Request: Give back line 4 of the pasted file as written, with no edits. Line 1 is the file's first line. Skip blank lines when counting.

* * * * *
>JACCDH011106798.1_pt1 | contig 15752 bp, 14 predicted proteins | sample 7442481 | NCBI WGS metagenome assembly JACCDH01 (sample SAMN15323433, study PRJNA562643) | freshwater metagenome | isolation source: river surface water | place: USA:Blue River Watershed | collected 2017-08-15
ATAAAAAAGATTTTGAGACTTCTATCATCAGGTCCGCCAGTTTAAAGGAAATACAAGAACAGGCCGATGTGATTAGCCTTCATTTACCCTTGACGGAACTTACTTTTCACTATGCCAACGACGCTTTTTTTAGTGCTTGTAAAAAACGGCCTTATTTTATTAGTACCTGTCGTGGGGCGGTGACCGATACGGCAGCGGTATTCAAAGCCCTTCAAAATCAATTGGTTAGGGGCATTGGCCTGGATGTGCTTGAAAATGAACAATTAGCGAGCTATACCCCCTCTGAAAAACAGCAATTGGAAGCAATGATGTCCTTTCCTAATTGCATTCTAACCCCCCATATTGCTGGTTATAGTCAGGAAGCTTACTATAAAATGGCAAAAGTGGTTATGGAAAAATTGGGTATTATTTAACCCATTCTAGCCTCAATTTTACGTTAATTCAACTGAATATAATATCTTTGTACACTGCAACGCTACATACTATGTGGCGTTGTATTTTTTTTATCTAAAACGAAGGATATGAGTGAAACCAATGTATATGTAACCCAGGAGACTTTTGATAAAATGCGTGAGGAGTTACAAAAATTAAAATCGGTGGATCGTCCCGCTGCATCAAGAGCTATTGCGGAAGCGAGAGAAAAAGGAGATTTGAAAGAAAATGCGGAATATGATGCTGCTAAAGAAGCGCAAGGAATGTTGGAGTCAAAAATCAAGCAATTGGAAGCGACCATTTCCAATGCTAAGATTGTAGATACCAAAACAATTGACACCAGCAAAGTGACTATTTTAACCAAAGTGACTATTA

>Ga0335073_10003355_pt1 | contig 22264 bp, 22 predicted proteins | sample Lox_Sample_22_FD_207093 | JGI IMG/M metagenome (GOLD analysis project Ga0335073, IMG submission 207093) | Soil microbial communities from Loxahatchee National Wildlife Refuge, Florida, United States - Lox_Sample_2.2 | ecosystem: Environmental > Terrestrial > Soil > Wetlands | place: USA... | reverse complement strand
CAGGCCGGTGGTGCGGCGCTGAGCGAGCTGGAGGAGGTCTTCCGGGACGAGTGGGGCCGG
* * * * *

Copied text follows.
CAGGCCGGTGGTGCGGCGCTGAGCGAGCTGGAGGAGGTCTTCCGGGACGAGTGGGGCCGG